How to do an upsert block with multiple linked variable from separate query blocks

(GraphQL) Schema:

type Address {
  id: ID
  tempCountry: String!
  country: Country @hasInverse(field: usedBy)
  ...
}
type Country {
  name: String! @id
  countryCode: String
  usedBy: [Addresses] @hasInverse(field: country)
  ...
}

When I imported data I set just the <Address.tempCountry> predicate instead of going through the extra effort to map the countries and then link back to the right country. Now I am trying to resolve this to remove the Address.tempCountry predicate. What I need to do is to map each address to the existing corresponding Country. I already created the Country nodes. The Country.name = Address.tempCountry

I have figured out how to do multiple query blocks with Dgraph and have this so far:

{
  addresses(func: has(Address.tempCountry)) {
    uid
    country_name as Address.tempCountry
  }
  countries(func: eq(Country.name, val(country_name))) {
    uid
    name
  }
}

The next part is where I am stuck. I need to take the above and put it in a upsert block to set the Address.country & Country.usedBy predicates and delete the Address.tempCountry predicate.

Something like this:

upsert {
  query {
    addresses(func: has(Address.tempCountry)) {
      address_uid as uid
      country_name as Address.tempCountry
    }
    countries(func: eq(Country.name, val(country_name))) {
      country_uid as uid
      name
    }
  }
  mutation {
    set {
      uid(address_uid) <Address.country> uid(country_uid) .
      uid(country_uid) <Country.usedBy> uid(address_uid) .
    }
    delete {
      uid(address_uid) <Address.tempCountry> * .
    }
  }
}

But I believe I am missing something here because this above will set every address to every country and every country used by every address.

Can I get any direction on how to do this correctly?

Bulk Upsert is not highly recommended for everyone. In that case, you need to know how to control collateral damage when using such a procedure. My recommendation is to limit this query to one operation at a time.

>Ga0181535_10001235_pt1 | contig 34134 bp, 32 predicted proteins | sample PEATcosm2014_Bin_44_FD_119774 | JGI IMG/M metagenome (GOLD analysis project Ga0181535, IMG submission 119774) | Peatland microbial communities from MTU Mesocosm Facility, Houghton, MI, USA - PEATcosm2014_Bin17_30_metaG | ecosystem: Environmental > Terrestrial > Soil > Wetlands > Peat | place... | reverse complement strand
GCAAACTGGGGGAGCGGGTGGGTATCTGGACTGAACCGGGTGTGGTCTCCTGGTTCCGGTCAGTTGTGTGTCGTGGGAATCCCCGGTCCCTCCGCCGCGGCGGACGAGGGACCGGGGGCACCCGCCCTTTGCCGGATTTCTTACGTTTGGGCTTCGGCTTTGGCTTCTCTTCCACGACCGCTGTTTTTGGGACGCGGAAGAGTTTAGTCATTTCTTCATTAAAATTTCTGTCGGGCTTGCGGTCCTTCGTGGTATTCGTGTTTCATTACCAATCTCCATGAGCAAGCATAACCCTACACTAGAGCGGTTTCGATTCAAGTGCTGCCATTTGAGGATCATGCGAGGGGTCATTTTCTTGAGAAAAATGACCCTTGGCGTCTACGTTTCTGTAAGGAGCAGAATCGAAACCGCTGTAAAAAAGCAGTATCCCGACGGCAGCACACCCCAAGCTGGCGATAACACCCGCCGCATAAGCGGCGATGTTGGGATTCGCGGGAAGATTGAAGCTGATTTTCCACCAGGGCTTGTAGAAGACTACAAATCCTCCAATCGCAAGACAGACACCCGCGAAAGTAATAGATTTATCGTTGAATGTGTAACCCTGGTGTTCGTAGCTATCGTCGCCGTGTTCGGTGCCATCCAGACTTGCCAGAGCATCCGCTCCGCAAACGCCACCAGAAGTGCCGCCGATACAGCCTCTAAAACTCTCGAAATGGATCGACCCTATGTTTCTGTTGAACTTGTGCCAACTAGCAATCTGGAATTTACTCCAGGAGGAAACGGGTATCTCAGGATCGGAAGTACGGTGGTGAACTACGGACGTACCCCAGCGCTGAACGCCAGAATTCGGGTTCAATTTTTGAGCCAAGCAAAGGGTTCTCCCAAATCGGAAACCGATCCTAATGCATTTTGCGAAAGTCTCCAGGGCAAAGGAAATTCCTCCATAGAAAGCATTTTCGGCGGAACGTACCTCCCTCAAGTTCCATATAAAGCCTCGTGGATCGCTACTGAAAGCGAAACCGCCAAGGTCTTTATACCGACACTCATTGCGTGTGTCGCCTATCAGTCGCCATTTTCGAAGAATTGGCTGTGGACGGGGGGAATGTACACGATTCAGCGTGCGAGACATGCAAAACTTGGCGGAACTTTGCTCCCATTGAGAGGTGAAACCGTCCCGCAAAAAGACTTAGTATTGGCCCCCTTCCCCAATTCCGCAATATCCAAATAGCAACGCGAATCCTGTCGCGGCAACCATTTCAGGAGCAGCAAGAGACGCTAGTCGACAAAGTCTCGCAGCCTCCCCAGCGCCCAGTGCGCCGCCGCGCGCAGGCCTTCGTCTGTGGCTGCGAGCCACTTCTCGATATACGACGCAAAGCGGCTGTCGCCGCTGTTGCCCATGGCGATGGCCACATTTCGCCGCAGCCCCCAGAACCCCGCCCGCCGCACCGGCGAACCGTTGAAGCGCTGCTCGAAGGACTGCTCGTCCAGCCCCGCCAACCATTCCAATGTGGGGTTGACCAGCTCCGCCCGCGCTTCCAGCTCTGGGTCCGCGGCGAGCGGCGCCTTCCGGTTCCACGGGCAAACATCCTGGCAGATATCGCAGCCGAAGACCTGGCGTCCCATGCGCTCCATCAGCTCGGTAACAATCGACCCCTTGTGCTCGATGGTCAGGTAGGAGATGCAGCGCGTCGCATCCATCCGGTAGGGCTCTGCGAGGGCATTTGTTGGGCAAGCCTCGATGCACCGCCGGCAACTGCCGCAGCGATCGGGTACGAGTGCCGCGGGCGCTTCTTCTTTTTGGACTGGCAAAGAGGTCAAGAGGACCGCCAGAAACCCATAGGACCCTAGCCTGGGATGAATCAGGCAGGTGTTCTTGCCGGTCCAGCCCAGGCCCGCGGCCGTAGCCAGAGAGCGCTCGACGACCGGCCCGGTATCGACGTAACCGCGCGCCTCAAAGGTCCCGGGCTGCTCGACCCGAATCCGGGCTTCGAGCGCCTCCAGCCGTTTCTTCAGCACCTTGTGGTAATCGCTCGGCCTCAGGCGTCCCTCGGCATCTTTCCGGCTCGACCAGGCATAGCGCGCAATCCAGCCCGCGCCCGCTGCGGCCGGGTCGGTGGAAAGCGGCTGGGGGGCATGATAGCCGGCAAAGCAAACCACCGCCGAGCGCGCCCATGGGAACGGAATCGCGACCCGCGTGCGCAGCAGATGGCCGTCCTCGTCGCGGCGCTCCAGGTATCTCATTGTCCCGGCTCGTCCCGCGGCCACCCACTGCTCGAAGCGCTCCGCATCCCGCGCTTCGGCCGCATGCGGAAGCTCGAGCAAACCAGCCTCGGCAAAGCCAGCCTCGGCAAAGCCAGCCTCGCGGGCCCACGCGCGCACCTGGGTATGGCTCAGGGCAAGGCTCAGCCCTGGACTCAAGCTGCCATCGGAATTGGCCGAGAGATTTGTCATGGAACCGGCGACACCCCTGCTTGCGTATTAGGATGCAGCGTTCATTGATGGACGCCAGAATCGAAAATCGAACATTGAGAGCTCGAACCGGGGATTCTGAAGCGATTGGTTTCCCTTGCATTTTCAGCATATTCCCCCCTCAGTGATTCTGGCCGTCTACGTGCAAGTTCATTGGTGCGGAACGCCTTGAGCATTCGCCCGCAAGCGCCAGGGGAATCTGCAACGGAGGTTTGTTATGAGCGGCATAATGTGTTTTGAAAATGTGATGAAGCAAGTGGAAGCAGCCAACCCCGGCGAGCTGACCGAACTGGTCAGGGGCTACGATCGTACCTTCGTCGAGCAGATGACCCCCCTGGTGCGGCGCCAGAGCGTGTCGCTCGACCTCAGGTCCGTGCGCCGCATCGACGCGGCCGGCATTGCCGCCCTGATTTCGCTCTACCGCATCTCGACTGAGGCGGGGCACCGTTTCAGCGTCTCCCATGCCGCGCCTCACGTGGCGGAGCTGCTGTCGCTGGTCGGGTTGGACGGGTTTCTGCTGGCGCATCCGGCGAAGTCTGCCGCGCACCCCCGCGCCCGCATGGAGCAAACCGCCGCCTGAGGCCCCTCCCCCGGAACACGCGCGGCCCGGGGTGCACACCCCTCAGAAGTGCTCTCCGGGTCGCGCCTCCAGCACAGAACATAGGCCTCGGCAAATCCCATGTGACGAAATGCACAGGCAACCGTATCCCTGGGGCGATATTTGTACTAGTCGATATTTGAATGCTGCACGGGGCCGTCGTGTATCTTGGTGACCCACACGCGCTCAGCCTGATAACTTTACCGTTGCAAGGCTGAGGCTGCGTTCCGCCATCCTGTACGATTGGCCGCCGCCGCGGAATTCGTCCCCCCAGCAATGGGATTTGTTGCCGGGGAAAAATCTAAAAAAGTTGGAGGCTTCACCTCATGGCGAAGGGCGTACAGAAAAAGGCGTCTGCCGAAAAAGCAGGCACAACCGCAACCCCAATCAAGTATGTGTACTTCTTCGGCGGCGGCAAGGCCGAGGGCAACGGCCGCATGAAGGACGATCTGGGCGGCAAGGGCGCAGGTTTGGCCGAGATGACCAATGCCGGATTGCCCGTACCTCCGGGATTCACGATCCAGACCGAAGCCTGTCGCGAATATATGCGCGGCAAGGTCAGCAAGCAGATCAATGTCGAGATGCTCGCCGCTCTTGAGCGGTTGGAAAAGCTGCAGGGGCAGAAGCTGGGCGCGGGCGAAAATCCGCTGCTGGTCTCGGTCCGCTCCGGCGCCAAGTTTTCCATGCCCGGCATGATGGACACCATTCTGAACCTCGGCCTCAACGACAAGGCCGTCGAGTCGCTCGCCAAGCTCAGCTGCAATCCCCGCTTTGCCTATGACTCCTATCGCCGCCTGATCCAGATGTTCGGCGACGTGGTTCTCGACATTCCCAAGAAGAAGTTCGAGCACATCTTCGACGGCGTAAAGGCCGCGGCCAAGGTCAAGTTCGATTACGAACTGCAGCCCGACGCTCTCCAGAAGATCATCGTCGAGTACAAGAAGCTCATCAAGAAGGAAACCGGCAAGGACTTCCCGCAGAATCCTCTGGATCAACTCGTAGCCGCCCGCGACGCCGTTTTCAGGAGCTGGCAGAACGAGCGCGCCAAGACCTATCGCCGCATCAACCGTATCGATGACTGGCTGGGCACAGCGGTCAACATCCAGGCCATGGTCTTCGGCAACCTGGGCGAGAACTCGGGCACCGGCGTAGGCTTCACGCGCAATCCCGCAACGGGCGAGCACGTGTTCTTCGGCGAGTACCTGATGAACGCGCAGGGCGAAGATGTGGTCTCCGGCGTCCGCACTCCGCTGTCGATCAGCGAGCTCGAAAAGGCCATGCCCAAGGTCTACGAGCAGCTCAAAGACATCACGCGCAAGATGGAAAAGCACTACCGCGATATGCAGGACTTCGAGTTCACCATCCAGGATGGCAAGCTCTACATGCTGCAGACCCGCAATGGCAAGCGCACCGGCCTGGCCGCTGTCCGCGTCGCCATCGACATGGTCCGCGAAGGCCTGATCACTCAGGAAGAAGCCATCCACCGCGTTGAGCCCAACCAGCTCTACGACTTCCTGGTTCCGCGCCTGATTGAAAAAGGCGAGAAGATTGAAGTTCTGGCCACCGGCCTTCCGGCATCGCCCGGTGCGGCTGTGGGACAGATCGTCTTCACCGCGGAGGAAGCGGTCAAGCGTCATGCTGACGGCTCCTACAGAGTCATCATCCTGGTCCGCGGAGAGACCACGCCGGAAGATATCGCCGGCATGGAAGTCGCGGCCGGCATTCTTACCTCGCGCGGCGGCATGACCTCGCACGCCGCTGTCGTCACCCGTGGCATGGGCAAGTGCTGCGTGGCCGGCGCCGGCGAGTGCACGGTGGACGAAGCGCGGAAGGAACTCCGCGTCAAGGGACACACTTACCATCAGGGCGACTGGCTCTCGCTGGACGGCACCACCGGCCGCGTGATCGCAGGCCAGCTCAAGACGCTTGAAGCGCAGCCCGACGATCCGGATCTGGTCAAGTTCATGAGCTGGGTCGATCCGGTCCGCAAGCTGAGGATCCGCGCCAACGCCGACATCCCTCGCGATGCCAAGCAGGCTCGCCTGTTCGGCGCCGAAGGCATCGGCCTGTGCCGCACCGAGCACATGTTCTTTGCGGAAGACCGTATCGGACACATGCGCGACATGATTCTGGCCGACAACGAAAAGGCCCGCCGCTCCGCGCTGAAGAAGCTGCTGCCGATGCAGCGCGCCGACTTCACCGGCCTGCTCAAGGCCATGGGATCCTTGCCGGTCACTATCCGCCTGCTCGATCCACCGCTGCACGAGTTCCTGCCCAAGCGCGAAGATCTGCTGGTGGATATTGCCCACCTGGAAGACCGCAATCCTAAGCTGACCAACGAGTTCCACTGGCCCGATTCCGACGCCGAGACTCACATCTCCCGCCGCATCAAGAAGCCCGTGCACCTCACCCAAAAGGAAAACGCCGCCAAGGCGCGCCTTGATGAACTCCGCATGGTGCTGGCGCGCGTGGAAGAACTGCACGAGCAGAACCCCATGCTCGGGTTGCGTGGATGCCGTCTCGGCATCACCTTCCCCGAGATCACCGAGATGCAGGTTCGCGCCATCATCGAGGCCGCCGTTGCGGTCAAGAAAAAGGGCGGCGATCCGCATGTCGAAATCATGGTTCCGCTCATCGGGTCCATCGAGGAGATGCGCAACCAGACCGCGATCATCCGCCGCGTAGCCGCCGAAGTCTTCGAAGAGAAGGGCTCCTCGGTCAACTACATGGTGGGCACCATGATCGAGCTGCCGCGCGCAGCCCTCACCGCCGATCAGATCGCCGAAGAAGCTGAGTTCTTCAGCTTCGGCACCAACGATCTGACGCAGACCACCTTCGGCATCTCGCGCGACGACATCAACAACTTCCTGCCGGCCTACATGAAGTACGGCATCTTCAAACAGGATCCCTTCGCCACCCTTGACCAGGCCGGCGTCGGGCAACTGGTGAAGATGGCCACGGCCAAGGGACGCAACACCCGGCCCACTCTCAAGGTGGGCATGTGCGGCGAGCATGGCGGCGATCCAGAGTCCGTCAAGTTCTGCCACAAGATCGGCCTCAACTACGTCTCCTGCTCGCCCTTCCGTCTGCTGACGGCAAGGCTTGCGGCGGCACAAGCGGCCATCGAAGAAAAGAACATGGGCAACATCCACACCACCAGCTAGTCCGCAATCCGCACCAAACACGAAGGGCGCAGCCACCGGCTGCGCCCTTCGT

For example, add a temporary predicate stating that there was a migration. e.g. “<migrated>” and add the check @filter (NOT has (<migrated>)) to your query. That way you avoid messing things up.

To limit one operation at a time, you must use the “first” paging parameter.

e.g

addresses(func: has(Address.tempCountry), first: 1) @filter(NOT has(<migrated>))

...
set {
      uid(address_uid) <Address.country> uid(country_uid) .
      uid(address_uid) <migrated>  "" .
      uid(country_uid) <Country.usedBy> uid(address_uid) .
    }

I would also separate the delete operation for later. I would add a “<to_be_deleted> "Address.tempCountry" . ” predicate and later I would delete them all via upsert block. Just to avoid deleting important data unintentionally.

I didn’t cover every part of the problem, as I didn’t fully understand it. If you provide a sample exemplifying the problem in practice, I may be able to go deeper. But in general, Bulk Upsert does not work in all cases.

Let me know if you have more questions.

Cheers.

2 Likes

I think I have resolved the limitation which leads back to no way to do foreach or a loop, so I again have to script outside of Dgraph to get this to work. The problem I ran into is that it was setting every address to be linked to every country which was not the desired effect. I understood this better after digging around the forums some more and our other discussion about loops

1 Like

Got it, indeed we need loops to overcome some limitations on Upsert Block. And also other small ones. But the team is focused on bigger issues, so we have to wait.

Understood.

Security, Performance, and then Functionality.

Just trying to find any possible work arounds for the time being.